Gov. Christie said the next president of Rutgers University should decide whether the price of competing in top-level college sports is too high.

Christie told reporters Wednesday that he would not second-guess decisions by outgoing Rutgers president Richard McCormick and that money the New Brunswick state school spends on athletics is "not waste and abuse."

McCormick will retire in June, and a selection committee is searching for a replacement.

Rutgers' athletics budget was subsidized by the school at a higher rate than any other public institution in the six biggest football conferences during the 2009-10 fiscal year, based on data compiled by Bloomberg. More than 40 percent of sports revenue came from student fees and the university's general fund.

"This is a policy judgment that the university has made," Christie said in Princeton. "A new president may come in and make a new policy judgment. At the time the new president comes in, I'm certain I'll have the opportunity to have input with the new president on what that policy should be."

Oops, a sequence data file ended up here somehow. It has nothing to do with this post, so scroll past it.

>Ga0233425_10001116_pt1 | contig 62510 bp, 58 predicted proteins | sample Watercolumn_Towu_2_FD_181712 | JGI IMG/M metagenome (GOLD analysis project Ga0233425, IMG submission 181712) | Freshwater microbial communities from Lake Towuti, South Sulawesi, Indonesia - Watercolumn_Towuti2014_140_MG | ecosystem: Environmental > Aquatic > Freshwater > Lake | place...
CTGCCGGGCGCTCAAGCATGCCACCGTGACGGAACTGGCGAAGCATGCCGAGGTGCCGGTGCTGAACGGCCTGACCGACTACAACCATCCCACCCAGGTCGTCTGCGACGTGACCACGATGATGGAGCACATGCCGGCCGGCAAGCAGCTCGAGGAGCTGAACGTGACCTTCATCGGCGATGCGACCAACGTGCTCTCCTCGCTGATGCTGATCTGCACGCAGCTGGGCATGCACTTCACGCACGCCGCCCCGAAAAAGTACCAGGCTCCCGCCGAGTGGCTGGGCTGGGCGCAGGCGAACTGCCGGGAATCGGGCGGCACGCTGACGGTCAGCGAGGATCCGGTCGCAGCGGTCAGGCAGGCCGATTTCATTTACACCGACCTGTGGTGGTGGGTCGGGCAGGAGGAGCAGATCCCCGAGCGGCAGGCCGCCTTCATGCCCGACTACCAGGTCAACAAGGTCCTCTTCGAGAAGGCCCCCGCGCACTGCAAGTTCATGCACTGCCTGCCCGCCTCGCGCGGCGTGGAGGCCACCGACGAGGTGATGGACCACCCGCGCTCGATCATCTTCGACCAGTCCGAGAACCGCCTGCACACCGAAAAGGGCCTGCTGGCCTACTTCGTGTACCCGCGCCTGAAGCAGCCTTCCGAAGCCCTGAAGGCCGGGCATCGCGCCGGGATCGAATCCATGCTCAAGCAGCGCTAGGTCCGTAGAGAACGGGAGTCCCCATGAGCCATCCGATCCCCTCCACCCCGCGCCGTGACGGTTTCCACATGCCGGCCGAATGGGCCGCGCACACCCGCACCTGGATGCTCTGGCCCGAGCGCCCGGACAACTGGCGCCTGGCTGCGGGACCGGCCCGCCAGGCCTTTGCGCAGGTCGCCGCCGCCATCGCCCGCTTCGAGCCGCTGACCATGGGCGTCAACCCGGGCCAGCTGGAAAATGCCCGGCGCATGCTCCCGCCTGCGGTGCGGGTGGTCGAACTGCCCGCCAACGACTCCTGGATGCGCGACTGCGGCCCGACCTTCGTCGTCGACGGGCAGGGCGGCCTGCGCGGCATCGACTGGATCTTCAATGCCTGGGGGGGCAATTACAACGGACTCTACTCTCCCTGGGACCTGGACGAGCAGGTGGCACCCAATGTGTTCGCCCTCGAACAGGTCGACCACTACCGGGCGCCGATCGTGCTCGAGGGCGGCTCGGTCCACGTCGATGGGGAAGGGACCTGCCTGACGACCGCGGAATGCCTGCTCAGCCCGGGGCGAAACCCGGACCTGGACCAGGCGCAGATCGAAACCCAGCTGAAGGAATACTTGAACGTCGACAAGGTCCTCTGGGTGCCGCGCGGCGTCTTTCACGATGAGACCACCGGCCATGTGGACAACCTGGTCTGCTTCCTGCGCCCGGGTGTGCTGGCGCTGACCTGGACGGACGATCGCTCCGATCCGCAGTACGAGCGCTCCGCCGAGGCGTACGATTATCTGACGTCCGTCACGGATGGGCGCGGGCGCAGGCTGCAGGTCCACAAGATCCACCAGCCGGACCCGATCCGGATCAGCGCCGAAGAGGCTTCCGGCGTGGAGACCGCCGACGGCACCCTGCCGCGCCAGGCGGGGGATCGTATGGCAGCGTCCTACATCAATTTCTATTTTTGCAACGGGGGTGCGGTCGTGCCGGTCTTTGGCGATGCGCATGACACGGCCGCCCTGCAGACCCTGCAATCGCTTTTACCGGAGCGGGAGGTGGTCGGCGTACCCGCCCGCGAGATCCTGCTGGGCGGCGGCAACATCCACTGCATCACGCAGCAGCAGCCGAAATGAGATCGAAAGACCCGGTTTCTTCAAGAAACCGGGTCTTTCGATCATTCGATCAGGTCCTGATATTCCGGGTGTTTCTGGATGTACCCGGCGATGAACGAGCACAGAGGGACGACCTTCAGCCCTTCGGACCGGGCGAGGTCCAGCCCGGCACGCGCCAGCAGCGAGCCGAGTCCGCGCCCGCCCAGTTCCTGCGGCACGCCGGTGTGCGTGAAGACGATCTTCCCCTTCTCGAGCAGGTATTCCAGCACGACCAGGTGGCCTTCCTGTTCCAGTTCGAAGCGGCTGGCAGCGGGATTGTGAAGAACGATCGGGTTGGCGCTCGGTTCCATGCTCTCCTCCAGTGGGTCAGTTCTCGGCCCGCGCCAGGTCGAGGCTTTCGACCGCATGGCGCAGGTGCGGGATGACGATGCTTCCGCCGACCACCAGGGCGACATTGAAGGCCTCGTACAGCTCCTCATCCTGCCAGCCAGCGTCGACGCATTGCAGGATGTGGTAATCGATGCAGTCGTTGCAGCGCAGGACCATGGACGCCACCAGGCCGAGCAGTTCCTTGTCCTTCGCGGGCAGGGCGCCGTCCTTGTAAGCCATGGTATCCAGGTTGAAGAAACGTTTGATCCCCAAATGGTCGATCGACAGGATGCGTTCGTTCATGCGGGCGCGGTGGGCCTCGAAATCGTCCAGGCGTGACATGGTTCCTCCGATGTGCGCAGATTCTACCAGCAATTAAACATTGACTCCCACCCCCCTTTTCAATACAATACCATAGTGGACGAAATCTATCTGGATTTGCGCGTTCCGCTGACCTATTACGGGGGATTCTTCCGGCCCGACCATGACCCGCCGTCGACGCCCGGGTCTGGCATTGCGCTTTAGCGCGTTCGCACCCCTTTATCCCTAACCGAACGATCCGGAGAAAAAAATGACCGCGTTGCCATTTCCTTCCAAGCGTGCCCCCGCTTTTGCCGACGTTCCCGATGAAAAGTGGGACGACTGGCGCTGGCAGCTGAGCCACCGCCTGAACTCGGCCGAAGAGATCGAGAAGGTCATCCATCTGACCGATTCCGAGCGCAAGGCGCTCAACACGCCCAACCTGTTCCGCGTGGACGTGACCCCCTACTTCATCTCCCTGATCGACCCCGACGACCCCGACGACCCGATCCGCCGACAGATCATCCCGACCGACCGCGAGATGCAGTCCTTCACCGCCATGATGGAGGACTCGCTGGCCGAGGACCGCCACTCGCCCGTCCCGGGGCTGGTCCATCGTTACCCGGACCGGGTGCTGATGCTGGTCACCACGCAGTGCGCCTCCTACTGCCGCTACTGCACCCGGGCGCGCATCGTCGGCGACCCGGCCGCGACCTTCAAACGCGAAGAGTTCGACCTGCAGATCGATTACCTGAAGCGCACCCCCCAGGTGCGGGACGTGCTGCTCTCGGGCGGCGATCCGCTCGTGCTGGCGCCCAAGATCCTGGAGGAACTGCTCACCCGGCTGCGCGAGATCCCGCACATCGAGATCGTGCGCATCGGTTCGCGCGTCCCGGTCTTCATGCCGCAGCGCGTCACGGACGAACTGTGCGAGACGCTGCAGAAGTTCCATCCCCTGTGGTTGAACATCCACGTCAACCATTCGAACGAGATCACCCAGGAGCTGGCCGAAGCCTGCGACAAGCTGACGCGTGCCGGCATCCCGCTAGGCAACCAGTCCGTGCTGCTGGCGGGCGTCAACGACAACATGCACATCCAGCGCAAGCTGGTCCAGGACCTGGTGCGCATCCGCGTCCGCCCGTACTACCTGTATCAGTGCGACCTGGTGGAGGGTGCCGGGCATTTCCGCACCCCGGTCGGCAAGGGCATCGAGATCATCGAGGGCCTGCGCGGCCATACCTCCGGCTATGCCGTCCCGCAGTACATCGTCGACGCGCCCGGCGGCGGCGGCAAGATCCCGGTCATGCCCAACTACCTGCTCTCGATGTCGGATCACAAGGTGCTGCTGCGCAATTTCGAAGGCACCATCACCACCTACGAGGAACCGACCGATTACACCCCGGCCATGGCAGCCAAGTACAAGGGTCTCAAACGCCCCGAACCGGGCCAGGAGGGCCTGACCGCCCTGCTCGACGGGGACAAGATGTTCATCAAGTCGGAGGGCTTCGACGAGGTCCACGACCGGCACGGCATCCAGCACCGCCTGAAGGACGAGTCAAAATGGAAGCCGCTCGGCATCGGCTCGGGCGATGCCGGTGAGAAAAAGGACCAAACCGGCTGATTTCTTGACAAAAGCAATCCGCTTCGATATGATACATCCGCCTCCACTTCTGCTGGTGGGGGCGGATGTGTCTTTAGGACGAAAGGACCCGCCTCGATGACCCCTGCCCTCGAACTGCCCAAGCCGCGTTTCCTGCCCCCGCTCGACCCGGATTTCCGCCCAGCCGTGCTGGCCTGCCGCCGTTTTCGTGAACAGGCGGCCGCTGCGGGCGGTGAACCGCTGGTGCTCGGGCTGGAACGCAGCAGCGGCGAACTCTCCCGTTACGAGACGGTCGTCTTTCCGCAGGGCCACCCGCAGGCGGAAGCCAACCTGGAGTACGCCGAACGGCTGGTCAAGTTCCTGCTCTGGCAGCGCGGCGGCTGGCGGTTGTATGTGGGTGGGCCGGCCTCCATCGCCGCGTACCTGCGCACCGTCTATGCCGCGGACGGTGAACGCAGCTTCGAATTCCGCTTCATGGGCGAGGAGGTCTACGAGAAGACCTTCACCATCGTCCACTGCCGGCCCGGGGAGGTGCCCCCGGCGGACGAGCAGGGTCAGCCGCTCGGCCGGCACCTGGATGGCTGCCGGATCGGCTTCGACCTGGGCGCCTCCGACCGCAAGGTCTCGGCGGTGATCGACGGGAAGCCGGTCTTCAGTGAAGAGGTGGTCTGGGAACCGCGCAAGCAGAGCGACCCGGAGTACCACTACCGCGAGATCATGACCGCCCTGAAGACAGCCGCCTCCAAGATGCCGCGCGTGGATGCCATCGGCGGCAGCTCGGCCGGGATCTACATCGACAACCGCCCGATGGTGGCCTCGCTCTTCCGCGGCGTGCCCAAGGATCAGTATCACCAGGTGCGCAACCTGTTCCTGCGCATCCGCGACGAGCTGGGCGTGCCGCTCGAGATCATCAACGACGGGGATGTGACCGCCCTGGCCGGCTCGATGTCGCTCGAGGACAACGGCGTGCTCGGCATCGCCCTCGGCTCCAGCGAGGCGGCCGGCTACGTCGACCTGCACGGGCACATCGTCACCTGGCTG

Christie said he would not "micromanage" Rutgers. The athletic subsidies may be the subject of legislative hearings next year when university officials appear before lawmakers at budget hearings, Christie said.

Rutgers spent $11.2 million on coaches' salaries and benefits in fiscal year 2010, third among Big East state schools behind the University of Connecticut's $12.5 million and the University of Louisville's $12.1 million, the Bloomberg data show.

Football coach Greg Schiano earned $2.03 million including bonuses for the fiscal year that ended in June. Schiano won 59 games and lost 63 in 10 seasons, including a 4-1 record in postseason bowl games.

Vivian Stringer, the women's basketball coach, got the second-highest pay among Rutgers coaches in fiscal 2011 at $1.3 million including bonuses, according to the school. She also receives monthly allowances of $1,000 for a car and as much as $500 for golf. Stringer has coached the Rutgers women for 16 seasons, one of which ended in the national semifinal and one in the final.

Christie said he did not believe the coaches' pay was excessive.

"They don't seem out of line with what's being paid at other major state universities," Christie said. "The market sets the price for these folks, and I don't think those salaries are out of market."